Australian Journal of Public Administration

Cover image for Vol. 74 Issue 2

Edited By: Helen Dickinson, Maria Katsonis, Adrian Kay, Janine O'Flynn and Anne Tiernan

Impact Factor: 0.435

ISI Journal Citation Reports © Ranking: 2013: 35/46 (Public Administration)

Online ISSN: 1467-8500

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Call for Applications for the IPAA/University of Canberra Public Administration Research Trust Fund

Each year IPAA/University of Canberra Public Administration Research Trust Fund makes a number of small grants to assist researchers in meeting various kinds of study expense. The expectation is that projects assisted by grants from the Fund will lead to publication of articles in AJPA or in other appropriate public administration outlets.

Click here for sponsorship and contact information.

Click here for the full brochure providing further details on applying for grants from the Trust Fund.

Please note grant applications close on 25 September 2015.

Recently Published Articles

  1. Co-Production of Public Services in Australia: The Roles of Government Organisations and Co-Producers

    John Alford and Sophie Yates

    Article first published online: 27 MAY 2015 | DOI: 10.1111/1467-8500.12157

    Based on a telephone survey of 1,000 Australian adults, this research replicates a five-country European study focusing on three policy domains: neighbourhood safety, environment, and health. It adds to the emerging empirical literature on citizen co-production.

  2. Rules and Flexibility in Public Budgeting: The Case of Budget Modernisation in Australia

    Michael Di Francesco

    Article first published online: 27 MAY 2015 | DOI: 10.1111/1467-8500.12156

    This paper explores the features of public budgeting that make it resistant to efforts to balance central oversight and situational flexibility. It applies a taxonomy of general ‘budget rules’ to illustrate the trade-offs between control and flexibility using an analysis of budget reform in the Australian federal government over the last 30 years.

  3. Collaborative Governance in the Reform of Western Australia's Alcohol and Other Drug Sector

    Lynda Berends, Alison Ritter and Jenny Chalmers

    Article first published online: 19 MAY 2015 | DOI: 10.1111/1467-8500.12154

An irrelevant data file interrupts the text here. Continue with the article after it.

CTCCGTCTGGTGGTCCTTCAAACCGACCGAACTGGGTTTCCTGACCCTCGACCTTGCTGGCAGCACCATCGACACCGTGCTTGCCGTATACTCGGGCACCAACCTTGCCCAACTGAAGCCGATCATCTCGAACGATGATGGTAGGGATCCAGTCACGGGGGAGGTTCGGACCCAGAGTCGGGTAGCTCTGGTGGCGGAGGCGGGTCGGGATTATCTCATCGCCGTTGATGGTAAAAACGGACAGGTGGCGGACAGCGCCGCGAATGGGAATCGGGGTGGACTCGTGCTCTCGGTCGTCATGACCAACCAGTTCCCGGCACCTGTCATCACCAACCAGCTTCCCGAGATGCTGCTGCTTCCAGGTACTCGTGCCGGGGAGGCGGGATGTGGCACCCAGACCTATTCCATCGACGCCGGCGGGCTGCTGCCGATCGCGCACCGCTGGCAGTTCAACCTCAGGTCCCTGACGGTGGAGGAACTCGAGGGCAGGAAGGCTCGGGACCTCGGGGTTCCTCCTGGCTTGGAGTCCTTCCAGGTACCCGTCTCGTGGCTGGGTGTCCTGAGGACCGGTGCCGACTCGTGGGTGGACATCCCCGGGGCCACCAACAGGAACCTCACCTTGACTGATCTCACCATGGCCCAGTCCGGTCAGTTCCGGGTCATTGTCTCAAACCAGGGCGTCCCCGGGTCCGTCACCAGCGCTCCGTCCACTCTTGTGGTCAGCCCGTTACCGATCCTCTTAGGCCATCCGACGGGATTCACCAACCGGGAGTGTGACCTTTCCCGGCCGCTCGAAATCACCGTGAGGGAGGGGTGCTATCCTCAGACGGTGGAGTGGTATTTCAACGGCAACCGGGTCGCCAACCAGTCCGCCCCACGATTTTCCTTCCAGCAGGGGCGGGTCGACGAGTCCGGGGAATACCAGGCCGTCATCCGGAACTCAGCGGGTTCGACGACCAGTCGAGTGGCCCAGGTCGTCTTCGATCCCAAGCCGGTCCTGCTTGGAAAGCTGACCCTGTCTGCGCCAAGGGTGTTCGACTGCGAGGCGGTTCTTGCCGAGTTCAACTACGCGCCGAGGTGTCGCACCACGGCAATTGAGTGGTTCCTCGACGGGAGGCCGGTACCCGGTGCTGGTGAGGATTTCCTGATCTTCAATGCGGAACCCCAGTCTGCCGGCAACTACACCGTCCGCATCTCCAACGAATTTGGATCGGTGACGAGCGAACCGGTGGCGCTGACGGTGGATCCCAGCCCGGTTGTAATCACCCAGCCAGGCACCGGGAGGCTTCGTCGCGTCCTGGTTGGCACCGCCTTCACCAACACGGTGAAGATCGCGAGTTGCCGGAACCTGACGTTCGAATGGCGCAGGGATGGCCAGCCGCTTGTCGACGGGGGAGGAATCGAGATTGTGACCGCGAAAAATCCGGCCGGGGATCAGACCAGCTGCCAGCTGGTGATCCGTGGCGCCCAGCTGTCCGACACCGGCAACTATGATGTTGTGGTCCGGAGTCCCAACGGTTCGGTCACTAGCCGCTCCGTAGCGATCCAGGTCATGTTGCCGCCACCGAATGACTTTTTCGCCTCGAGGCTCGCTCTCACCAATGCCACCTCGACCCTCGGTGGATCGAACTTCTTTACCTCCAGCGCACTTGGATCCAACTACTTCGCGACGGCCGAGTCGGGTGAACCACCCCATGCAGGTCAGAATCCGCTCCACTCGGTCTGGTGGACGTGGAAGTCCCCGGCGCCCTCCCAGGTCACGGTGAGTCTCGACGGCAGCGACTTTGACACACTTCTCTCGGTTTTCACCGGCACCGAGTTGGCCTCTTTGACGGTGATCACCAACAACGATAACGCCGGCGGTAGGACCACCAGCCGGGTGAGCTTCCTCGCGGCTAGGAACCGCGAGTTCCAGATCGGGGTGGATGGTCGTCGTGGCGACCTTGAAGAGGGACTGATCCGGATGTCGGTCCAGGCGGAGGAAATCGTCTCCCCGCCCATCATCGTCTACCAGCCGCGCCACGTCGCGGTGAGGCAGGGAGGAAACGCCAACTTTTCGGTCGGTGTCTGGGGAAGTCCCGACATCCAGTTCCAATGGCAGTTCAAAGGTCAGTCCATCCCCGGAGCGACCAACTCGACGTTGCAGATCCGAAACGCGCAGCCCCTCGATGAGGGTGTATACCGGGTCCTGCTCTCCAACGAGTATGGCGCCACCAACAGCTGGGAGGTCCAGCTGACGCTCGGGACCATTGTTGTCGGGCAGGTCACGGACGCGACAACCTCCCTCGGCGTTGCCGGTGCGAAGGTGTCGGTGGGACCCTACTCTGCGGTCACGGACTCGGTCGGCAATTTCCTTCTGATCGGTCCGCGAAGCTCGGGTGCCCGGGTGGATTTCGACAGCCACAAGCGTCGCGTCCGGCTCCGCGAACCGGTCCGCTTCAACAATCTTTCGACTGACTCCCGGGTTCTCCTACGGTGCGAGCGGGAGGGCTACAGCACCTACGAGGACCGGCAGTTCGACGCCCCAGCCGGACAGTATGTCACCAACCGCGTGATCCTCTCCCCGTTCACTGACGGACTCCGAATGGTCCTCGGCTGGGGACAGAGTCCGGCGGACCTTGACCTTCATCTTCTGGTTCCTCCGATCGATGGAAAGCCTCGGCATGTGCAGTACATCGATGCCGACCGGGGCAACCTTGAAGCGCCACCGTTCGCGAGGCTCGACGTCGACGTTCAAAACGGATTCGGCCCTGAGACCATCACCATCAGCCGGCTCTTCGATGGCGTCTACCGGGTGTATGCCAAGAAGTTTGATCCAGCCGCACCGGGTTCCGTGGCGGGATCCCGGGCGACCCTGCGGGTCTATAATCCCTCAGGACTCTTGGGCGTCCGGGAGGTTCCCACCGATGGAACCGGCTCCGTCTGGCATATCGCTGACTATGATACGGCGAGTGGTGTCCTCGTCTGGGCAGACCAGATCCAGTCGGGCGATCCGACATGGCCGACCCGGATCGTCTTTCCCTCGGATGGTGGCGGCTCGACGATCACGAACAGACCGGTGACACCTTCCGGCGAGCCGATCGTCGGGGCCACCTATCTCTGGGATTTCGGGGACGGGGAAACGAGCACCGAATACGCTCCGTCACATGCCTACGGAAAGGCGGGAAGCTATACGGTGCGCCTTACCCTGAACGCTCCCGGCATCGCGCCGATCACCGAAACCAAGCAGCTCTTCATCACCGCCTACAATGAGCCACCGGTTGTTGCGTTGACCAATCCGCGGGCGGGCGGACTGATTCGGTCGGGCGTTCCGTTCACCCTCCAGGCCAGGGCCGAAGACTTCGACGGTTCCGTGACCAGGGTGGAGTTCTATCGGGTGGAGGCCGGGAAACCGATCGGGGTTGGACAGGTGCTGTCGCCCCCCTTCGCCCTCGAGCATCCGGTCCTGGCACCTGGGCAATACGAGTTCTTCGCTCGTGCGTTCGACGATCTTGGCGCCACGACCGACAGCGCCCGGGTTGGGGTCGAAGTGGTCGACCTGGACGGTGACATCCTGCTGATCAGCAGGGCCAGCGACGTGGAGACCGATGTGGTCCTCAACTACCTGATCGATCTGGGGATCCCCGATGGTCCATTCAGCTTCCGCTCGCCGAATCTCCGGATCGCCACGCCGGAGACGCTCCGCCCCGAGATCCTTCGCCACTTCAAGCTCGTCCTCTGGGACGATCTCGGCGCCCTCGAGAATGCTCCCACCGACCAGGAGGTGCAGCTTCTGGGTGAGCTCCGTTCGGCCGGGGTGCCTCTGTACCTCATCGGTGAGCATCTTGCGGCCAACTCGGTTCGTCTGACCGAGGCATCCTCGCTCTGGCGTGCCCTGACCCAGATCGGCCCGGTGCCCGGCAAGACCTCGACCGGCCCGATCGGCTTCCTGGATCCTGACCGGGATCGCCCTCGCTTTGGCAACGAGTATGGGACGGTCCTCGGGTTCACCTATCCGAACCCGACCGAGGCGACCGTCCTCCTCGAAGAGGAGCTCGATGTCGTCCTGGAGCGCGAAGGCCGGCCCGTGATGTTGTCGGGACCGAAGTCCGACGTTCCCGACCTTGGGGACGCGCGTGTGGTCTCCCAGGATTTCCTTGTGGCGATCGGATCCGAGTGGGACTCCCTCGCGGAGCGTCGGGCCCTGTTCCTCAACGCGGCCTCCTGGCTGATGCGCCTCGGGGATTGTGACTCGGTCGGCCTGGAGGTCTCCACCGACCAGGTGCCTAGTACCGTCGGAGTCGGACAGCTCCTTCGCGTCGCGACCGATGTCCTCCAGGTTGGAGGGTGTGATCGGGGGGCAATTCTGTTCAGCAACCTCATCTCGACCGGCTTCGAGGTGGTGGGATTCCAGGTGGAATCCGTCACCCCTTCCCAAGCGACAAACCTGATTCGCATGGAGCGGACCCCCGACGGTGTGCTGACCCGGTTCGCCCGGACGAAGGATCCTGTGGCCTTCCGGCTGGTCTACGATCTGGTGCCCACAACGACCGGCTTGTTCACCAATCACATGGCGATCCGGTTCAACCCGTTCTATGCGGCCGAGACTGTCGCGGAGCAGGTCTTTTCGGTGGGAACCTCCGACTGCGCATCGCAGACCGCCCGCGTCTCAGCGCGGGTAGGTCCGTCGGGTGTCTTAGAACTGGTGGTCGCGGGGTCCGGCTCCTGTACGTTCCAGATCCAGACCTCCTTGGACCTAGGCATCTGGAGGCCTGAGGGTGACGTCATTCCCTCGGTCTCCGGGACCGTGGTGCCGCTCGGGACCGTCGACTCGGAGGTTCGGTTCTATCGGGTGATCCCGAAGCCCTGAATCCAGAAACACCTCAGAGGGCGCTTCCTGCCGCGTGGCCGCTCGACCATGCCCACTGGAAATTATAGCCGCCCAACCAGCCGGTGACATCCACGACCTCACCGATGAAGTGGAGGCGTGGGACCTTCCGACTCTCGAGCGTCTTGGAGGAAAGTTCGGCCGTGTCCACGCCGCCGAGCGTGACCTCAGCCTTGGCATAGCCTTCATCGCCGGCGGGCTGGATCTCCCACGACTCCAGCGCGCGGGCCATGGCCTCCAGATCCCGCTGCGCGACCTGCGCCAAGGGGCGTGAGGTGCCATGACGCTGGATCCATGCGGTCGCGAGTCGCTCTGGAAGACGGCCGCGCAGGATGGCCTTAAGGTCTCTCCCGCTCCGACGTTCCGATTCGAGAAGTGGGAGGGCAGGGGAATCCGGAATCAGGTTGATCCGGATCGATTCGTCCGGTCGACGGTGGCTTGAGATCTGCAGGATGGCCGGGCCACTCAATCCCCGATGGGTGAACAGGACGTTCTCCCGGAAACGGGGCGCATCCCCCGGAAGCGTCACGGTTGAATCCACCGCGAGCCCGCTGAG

We examined the process for alcohol and other drug sector reform in Western Australia using Emerson et al.'s (2012) integrative framework for collaborative governance. Increased service funding, a partnership policy, leadership, and consequential incentives were important. Our findings suggest that financial arrangements should be added to the framework.

  4. Going It Alone or Playing to the Crowd? A Critique of Individual Budgets and the Personalisation of Health Care in the English National Health Service

    Iestyn Williams and Helen Dickinson

    Article first published online: 15 MAY 2015 | DOI: 10.1111/1467-8500.12155

    This article critiques the introduction of personal budgets into health care in the United Kingdom, drawing out lessons for Australia. At the heart of the discussion is the tension between the virtues of tailored service provision and empowerment of the patient/service user on the one hand, and the benefits of a strong social contract, public trust in institutions, and collective identity on the other.

  5. Not Centralisation but Decentralised Integration through Australia's National Mental Health Policy

    Amanda Smullen

    Article first published online: 3 MAY 2015 | DOI: 10.1111/1467-8500.12153

    This article challenges dominant perceptions of Commonwealth centralization in Australia's federal system. While it recognizes that the Commonwealth has entered a range of policy fields not anticipated by federal founders, it argues that this does not equate to a generalized uni-directional and hierarchical orchestration of state/territory policy and service provision. The crucial case of mental health policy is presented as an alternative scenario in Australia's federal experience. Theoretically key challenges from the multi-level governance literature are proffered against the centralization thesis. Brief empirical analysis then highlights the role of the Commonwealth as a conduit of horizontal and vertical flows of knowledge through the national mental health policy agenda. While disconnect and diversity between the national ambitions and realization at state/territory level are revealed, it is argued more proceduralization and bottom up dialogue present an alternative route towards decentralised integration.